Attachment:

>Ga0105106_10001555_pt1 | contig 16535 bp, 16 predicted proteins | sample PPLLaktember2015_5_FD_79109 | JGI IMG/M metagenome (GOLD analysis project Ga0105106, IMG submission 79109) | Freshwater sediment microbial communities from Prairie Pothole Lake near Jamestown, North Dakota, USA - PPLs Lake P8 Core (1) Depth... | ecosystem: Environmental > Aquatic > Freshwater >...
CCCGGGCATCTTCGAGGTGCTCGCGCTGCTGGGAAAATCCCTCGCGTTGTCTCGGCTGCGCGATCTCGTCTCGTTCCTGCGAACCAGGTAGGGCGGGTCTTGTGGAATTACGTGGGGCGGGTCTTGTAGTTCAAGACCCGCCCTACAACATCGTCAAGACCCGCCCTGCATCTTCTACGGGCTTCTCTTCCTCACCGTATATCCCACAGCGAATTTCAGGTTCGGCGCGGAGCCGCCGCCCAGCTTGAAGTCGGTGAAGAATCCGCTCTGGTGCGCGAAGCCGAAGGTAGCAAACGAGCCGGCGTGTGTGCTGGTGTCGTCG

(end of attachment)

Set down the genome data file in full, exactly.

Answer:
>Ga0105106_10001555_pt1 | contig 16535 bp, 16 predicted proteins | sample PPLLaktember2015_5_FD_79109 | JGI IMG/M metagenome (GOLD analysis project Ga0105106, IMG submission 79109) | Freshwater sediment microbial communities from Prairie Pothole Lake near Jamestown, North Dakota, USA - PPLs Lake P8 Core (1) Depth... | ecosystem: Environmental > Aquatic > Freshwater >...
CCCGGGCATCTTCGAGGTGCTCGCGCTGCTGGGAAAATCCCTCGCGTTGTCTCGGCTGCGCGATCTCGTCTCGTTCCTGCGAACCAGGTAGGGCGGGTCTTGTGGAATTACGTGGGGCGGGTCTTGTAGTTCAAGACCCGCCCTACAACATCGTCAAGACCCGCCCTGCATCTTCTACGGGCTTCTCTTCCTCACCGTATATCCCACAGCGAATTTCAGGTTCGGCGCGGAGCCGCCGCCCAGCTTGAAGTCGGTGAAGAATCCGCTCTGGTGCGCGAAGCCGAAGGTAGCAAACGAGCCGGCGTGTGTGCTGGTGTCGTCG